BIGGLES AND THE PIRATE TREASURE
by Captain W. E. Johns
III. NIGHT FLIGHT (Pages 55 – 62)
This story was originally published in THE DAILY MAIL ANNUAL FOR BOYS AND GIRLS (1953) published by Associated Newspapers Ltd.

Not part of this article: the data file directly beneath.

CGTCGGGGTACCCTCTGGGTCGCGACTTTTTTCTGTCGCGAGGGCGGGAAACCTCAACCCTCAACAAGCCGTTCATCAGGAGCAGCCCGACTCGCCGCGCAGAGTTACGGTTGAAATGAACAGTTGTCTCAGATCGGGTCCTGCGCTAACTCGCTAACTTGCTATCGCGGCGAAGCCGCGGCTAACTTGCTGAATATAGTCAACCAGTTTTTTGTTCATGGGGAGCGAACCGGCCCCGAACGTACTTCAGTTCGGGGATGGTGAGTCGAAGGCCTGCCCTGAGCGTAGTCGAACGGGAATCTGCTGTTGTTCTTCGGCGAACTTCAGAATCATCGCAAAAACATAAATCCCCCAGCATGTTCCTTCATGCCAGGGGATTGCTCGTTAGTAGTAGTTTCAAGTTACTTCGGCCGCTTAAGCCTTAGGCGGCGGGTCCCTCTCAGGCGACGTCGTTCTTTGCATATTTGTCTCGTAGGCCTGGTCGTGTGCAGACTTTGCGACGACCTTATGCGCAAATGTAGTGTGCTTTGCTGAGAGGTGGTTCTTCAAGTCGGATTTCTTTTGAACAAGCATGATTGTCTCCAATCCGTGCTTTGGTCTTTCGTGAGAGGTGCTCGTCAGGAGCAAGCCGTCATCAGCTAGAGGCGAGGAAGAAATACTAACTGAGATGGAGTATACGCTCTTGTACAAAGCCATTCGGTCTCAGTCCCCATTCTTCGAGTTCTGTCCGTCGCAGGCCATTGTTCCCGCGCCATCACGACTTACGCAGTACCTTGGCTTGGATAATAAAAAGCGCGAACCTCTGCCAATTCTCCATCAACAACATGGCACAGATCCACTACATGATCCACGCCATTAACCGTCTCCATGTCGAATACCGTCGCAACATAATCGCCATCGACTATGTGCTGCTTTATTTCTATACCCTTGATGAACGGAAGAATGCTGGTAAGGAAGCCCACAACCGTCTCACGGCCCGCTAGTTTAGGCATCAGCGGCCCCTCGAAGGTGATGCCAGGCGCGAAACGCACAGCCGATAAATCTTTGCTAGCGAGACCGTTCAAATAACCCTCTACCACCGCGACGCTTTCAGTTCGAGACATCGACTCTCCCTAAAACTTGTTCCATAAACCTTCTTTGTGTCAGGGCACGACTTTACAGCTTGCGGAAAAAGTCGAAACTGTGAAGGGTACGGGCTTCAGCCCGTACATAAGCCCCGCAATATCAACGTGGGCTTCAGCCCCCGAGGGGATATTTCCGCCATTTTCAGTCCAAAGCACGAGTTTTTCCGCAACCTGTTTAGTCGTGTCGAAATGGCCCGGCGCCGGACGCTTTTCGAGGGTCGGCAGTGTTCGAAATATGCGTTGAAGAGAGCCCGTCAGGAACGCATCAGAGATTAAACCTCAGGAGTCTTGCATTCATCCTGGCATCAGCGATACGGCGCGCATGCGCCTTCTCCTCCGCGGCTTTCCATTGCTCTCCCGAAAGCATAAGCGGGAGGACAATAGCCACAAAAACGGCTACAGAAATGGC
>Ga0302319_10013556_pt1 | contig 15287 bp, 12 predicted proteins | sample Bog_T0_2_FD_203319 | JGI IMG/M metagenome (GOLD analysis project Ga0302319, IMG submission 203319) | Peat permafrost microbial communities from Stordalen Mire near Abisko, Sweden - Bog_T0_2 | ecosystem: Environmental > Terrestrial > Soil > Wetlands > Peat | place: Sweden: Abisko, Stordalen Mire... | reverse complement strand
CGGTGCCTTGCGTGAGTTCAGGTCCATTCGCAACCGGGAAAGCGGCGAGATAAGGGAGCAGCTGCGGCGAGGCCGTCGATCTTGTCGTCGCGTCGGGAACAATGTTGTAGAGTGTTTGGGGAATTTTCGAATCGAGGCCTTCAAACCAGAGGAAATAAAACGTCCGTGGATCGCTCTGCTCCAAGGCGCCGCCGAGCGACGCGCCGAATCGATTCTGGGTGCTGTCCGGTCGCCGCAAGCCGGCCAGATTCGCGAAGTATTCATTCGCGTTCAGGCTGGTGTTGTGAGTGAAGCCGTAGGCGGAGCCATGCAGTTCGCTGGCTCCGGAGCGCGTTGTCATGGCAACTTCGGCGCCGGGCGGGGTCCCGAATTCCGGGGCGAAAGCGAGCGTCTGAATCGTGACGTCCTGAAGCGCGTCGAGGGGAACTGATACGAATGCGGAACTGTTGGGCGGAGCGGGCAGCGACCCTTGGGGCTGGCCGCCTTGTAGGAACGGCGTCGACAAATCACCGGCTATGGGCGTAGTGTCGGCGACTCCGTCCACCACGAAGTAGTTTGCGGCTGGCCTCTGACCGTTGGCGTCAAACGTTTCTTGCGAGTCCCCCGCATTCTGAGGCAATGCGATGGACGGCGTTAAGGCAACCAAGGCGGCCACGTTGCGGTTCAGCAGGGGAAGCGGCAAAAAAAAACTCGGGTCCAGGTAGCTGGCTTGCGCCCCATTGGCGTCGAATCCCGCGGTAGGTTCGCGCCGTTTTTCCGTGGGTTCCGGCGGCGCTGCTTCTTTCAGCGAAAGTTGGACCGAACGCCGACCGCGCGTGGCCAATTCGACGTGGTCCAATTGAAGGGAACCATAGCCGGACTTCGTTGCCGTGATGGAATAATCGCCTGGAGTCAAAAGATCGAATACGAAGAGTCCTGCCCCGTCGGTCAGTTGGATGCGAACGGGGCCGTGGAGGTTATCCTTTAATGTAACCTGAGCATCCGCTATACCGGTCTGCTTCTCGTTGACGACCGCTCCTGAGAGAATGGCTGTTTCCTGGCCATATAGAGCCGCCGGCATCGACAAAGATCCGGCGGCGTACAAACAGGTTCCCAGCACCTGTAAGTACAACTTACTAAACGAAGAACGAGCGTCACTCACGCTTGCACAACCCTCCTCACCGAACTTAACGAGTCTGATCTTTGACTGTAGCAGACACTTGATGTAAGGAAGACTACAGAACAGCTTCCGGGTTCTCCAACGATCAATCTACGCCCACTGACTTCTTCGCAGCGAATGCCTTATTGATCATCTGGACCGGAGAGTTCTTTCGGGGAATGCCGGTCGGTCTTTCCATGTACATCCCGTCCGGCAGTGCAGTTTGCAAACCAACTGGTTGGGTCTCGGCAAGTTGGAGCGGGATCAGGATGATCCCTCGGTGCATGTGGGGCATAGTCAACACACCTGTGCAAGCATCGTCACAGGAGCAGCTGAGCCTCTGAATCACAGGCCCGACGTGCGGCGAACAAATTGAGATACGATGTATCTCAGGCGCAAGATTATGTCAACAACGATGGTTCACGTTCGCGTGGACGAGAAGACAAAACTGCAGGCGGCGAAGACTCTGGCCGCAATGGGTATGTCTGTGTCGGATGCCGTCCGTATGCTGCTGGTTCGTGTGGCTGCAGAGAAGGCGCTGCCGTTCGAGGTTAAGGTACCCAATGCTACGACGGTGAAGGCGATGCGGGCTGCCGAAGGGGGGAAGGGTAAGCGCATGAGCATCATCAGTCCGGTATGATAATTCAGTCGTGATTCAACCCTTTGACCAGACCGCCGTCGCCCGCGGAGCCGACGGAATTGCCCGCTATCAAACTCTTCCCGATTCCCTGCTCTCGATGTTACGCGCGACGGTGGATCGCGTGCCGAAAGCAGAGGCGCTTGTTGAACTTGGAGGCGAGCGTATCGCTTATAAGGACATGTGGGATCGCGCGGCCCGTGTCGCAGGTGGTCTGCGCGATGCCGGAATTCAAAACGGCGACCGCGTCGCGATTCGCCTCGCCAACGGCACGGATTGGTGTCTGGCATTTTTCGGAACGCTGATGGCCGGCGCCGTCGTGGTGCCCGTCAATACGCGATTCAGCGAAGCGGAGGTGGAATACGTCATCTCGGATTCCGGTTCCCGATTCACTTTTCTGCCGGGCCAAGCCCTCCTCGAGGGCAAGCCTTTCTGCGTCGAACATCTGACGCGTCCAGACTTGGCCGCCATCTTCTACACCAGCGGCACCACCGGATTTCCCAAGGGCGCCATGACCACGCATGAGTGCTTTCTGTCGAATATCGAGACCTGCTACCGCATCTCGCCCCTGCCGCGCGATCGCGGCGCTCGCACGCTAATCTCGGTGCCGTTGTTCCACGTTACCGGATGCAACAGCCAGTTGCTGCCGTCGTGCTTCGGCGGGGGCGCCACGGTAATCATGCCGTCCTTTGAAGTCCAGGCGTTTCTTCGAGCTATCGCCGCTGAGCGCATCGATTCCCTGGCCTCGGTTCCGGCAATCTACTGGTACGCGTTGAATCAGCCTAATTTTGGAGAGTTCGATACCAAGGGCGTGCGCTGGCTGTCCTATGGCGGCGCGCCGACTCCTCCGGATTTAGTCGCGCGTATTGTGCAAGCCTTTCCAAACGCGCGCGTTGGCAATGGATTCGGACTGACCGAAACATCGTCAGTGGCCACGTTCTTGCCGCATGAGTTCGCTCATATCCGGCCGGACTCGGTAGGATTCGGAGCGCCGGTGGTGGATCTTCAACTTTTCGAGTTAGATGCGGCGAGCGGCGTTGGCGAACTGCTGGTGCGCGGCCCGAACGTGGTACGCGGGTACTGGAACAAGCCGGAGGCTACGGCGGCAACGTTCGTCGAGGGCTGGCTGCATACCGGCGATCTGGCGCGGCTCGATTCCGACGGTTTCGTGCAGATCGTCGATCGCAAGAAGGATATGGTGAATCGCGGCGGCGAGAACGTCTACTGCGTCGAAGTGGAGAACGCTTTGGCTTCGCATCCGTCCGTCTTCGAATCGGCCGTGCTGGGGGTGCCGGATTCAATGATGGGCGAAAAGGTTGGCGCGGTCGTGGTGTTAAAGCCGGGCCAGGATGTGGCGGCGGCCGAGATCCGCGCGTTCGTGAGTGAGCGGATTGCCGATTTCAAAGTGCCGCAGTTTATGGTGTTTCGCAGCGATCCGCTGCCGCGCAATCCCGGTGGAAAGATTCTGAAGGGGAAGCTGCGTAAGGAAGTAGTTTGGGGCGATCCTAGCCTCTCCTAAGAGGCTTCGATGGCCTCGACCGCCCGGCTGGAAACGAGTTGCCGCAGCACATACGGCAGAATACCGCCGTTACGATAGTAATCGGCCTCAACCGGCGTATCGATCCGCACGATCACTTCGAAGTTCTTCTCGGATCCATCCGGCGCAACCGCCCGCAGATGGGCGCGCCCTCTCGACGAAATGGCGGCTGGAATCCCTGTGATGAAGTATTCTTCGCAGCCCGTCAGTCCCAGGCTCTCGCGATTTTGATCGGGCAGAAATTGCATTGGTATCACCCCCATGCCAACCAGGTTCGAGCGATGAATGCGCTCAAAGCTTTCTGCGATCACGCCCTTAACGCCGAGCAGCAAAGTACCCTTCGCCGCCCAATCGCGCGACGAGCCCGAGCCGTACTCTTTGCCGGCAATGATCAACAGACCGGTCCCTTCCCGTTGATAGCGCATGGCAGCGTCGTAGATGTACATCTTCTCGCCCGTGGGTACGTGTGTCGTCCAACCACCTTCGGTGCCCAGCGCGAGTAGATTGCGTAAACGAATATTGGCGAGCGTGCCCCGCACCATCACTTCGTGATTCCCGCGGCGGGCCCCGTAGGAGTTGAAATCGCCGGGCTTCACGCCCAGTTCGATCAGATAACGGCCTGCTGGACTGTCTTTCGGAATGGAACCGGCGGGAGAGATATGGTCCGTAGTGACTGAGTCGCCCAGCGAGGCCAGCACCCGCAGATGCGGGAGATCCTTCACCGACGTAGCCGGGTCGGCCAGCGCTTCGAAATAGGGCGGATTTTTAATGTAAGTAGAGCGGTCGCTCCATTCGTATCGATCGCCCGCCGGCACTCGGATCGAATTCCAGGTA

“We shall have to do something about these missing machines, Bigglesworth” says Air Commodore Raymond informing Biggles of the disappearance of an aircraft, a ‘Planet’ belonging to Orient Airways. It has disappeared over the Eastern Mediterranean on the London to Cyprus night service. It’s the fourth aircraft gone in a month. Biggles says a new ‘Planet’ costs a quarter of a million. If stolen, and delivered “behind the iron curtain” it would be worth at least £50,000. “And what happens to the passengers?” asks Raymond. “What happens to anyone on the wrong side of the Curtain? Don’t ask me. You should know” replies Biggles. Raymond tells Biggles that last night a “Queen’s Messenger” was on board as well. (The Queen’s Messengers are one of the most experienced and respected courier services in the world, dating back over 800 years. They’re responsible for the secure and effective delivery of the UK’s classified diplomatic material to British embassies, high commissions and consulates worldwide. In September 1946, Johns wrote to Lutterworth’s publishers to pitch the idea of “The Silver Falcons” a series of stories about “a Biggles type character” who was a King’s Messenger. The idea was never taken up. Instead, the character of Worrals was moved from Hodder & Stoughton back to Lutterworth, who originally had it). Biggles suggests they organise flying a ‘Planet’ aircraft on the Cyprus run and let the Press know that it will be carrying £100,000 in bullion on a certain date. Biggles will fly the plane and get his own men to crew it. If the bait isn’t taken, they can repeat the programme until it is. (A new paragraph starts after a break). “The Planet droned on and on monotonously under a starlit sky”. There are ten silent passengers in the cabin. In steward’s uniform is Air-Constable ‘Ginger’ Hebblethwaite. In the front seats are two youngish American journalists. Behind them are a South African and his wife. Next behind is a political officer off to the Sudan and a spice merchant calling at Cyprus. Behind again, a representative from a Turkish tobacco firm and a Swiss engineer going to Abyssinia. Finally, there is a German film director on his way to Upper Egypt and his wife. “The man was middle-aged, with a taciturn but clever face. The woman, a blonde, had been pretty, but had rather gone to seed, putting on too much weight”. By Ginger’s right hand is a switch which would flash a red light in the cockpit, where Biggles and Algy Lacey are, and in the radio compartment where Air-Constable Bertie Lissie is on duty. Late into the flight, nearly everybody in the passenger cabin appears to be asleep. The German director’s wife is reading a newspaper, holding the pages close to her face. Ginger yawns, fighting drowsiness. He wonders why the woman is spending such a long time reading the paragraph before her eyes. He moves to see her face and it is black. “Dragging himself up, for his limbs were suddenly strangely weak, he stumbled as if by accident and knocked the newspaper aside. Then he understood. She was wearing a gas mask”. He seizes the mask and tears it off and then staggers from a blow from behind. Ginger reaches the danger switch and flicks it. The German director, also in a mask, goes for a gun and Ginger shoots him. Biggles arrives, followed by Bertie: Ginger shouts “Look out. It’s gas!” The German woman fumbles under her blouse and as Ginger covers her with his gun, she cries out “Not shoot. I only turn off the gas”. Then Ginger understood why she was so fat. The aircraft noses down and cold fresh air sweeps through the cabin. As the plane goes down to land, one of the Americans realises they are still over London. The passengers are told the company tenders its apologies and will explain later. Another plane is on standby to take them to their destination. “When the Planet landed the police were waiting, with the ambulance”.